Rhetorical Analysis on NY Times Article & Commentary- Melissa Martin

New York Times authors Christopher Chambris and Daniel Simons use the rhetorical triangle to explain why memory fails us and how we should react to it. THIS IS NOT A THESIS. WE KNOW THEY USE THE RHETORICAL PYRAMID. MAKE AN ARGUMENT!

Christopher Chambris and Daniel Simons’ article, “Why Our Memory Fails Us,” shows how our confidence in our memory can lead us to believe something that didn’t actually occur, and while unintentional, can still be harmful. The authors use all influences from the rhetorical triangle to share their view with the readers.

Chambris and Simon use several examples in their article including the case of Dr. Neil deGrasse Tyson falsely accusing George W. Bush of being prejudice toward Muslims. They also use psychological experiments and court statements by eye witnesses to support their argument. The article is primarily influenced by these facts and case studies, which gives it a logos appeal.

Toward the end of the article, the authors become more emotionally influentialAWKWARD PHRASE. They state that false memory is a common occurrence, and preach that we must admit our own mistakes and move on from them like Tyson eventually did. They praise Tyson for being able to admit his mistakes, and like all scientists, remain open to the possibility that he was wrong. They use this feeling of guilt in order for us to relate to Tyson’s situation and understand the authors’ critiques.

Chambris and Simons also use the influence of ethos so the readers can relate. They use examples of republican, George W. Bush experiencing false memory as well as democrat, Hillary Clinton CAPITALIZE. Doing this gives them an unbiased voiceBEING FAIR DOESN’T MEAN A WRITER ISN’T BEING BIASED! in which they were able to cover more ground by appealing to both political parties.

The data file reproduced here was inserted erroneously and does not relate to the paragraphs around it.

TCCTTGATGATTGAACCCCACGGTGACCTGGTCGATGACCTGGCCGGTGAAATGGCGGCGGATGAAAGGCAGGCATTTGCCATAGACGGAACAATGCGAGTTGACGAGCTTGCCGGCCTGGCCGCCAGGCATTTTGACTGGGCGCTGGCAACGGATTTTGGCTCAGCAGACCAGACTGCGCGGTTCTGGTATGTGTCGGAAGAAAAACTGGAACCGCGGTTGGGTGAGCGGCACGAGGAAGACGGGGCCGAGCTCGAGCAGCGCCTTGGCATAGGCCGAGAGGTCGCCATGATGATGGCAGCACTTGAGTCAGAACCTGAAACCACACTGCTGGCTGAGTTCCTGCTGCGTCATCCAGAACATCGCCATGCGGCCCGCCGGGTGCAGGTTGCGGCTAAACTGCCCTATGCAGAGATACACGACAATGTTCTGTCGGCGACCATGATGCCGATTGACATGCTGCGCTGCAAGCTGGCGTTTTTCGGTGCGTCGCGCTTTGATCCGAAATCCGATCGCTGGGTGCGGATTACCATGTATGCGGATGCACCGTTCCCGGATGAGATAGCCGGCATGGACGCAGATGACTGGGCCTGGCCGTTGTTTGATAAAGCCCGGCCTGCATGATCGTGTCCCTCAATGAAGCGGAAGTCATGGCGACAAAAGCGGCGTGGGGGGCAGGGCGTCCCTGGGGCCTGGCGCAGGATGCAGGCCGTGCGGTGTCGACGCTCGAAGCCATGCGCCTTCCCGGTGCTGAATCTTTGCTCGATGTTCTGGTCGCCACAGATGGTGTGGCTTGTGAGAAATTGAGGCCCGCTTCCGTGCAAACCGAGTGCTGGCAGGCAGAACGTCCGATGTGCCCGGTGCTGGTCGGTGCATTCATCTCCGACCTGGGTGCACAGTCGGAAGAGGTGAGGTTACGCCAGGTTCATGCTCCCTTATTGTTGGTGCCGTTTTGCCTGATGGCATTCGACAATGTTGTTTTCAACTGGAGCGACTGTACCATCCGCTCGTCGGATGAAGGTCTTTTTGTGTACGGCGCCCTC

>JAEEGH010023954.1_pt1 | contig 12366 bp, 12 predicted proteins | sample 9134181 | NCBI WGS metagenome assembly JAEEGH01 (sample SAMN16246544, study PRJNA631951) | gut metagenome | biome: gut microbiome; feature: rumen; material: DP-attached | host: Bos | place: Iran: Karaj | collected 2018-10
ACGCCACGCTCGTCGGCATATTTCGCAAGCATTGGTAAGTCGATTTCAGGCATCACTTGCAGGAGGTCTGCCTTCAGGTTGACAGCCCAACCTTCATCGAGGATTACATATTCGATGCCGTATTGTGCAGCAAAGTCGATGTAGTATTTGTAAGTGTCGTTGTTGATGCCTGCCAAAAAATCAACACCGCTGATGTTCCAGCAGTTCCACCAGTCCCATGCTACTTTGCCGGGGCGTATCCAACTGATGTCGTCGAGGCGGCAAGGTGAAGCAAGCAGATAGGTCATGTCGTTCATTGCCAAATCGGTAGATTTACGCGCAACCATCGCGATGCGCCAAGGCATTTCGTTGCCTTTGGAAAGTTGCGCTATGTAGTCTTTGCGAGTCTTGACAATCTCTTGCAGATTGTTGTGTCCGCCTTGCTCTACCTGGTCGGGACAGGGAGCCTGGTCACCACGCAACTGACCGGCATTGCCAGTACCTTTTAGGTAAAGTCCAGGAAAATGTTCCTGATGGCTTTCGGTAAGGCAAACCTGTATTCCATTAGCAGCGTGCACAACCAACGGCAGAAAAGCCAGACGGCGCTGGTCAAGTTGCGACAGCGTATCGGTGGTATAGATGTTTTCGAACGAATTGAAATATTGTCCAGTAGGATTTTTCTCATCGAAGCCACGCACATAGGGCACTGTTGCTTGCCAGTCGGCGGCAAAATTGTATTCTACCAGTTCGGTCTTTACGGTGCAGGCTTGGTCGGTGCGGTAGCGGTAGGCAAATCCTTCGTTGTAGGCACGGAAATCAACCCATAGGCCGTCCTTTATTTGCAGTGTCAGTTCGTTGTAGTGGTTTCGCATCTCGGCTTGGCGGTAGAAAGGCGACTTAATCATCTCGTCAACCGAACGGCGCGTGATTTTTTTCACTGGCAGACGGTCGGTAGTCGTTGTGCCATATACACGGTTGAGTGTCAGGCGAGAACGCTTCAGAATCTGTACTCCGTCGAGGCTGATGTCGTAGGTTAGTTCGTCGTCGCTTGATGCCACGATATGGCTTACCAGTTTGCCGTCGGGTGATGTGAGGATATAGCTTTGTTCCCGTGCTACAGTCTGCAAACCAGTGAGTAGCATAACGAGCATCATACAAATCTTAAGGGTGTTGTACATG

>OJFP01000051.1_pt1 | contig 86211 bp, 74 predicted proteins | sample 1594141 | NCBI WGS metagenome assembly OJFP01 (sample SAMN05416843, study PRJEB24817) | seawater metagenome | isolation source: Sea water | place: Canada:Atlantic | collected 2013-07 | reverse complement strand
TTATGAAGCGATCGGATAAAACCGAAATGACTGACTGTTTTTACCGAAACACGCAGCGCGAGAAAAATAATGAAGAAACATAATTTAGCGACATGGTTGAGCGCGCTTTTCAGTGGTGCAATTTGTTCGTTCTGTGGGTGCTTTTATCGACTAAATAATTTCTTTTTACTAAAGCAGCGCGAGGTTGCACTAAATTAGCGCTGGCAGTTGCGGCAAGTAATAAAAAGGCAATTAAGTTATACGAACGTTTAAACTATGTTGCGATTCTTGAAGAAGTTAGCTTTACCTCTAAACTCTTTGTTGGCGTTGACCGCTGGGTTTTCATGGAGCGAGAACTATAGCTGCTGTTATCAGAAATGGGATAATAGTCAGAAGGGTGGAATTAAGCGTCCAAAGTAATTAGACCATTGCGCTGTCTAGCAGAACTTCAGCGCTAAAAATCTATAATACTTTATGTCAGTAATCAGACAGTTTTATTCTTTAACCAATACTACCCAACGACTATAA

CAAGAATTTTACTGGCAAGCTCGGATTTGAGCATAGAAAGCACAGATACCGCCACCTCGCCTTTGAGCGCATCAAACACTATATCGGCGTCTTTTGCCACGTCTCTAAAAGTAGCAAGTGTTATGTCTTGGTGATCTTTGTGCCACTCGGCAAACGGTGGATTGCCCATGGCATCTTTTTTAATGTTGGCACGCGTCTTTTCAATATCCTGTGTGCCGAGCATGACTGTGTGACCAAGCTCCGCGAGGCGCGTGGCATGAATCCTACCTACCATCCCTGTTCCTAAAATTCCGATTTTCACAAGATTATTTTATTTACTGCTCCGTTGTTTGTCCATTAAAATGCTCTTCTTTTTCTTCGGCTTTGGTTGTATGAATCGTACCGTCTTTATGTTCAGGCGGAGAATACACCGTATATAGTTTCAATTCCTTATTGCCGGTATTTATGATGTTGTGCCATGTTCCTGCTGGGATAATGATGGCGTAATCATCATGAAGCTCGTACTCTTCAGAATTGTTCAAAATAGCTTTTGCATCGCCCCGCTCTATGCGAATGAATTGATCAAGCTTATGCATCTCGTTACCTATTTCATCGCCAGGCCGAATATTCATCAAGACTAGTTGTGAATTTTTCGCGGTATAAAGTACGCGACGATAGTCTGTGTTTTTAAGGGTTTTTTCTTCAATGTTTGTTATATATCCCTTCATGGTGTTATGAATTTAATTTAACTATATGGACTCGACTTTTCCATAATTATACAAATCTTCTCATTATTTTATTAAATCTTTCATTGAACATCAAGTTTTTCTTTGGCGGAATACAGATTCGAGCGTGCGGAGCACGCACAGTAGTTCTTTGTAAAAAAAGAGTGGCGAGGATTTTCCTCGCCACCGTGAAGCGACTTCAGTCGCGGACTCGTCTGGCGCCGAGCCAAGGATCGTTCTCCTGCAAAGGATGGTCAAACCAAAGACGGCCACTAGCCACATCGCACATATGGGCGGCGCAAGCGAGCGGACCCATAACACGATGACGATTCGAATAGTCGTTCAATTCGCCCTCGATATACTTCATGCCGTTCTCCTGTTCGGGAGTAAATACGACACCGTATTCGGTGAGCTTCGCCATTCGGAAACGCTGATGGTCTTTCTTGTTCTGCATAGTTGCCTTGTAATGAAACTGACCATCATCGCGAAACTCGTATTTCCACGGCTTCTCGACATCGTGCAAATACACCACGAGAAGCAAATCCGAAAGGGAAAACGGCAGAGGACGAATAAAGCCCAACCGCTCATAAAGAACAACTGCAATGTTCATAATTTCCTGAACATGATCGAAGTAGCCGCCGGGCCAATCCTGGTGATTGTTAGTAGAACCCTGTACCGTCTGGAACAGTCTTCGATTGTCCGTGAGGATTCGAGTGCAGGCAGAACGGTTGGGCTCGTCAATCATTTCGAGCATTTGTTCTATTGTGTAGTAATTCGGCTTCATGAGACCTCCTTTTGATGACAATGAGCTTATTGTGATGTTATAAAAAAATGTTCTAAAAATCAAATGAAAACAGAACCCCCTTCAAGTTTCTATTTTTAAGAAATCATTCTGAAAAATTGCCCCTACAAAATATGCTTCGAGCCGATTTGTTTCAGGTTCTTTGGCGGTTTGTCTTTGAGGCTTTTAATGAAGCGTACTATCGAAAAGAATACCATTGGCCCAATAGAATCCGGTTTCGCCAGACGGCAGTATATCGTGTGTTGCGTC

The tone of the authors starts off objectively, stating fact after fact to support their case, but toward the end becomes more authoritative by telling us to own up to our mistakes and stop criticizing others for theirs. They explain that memory fails us, but convince us that our reaction to it is more important.

After reading the article, we can browse through the comment sections, where the New York Times organized the comments by readers’ and editors’ choice, which is helpful. Rather than getting lost in spam, the comment section is now a place to intelligently exchange ideas.

The top three readers’ picks were interestingly different. The first comment was by Neil Tyson himself, which provided a link to his interview about his inaccurate quotes. This was a top pick because it gave us information that the article didn’t. He didn’t give his opinion or say much else. His comment was informative and influenced by rational.

The next comment was a humorous reminder of George W. Bush’s infamous quotes. Because of its sense of humor, it taps into our emotions making it pathos-driven.

The third pick was a comment by a man who shares his experience of false memory. The man seems well-spoken, kind and relatable. This makes his comment ethos driven. It was interesting to see how the readers’ top comments all had a different rhetorical influence.

Unlike the readers’ picks, the editors’  are all related to the authors’ point of views. Whether the commenters fully agreed and gave their story or disagreed and elaborated, each one was relative and furthered the discussion at hand.

The article and comments have a strong balance of the rhetorical triangle. Because the authors use logos, pathos and ethos influences, they are able to both inform and engage their readers.

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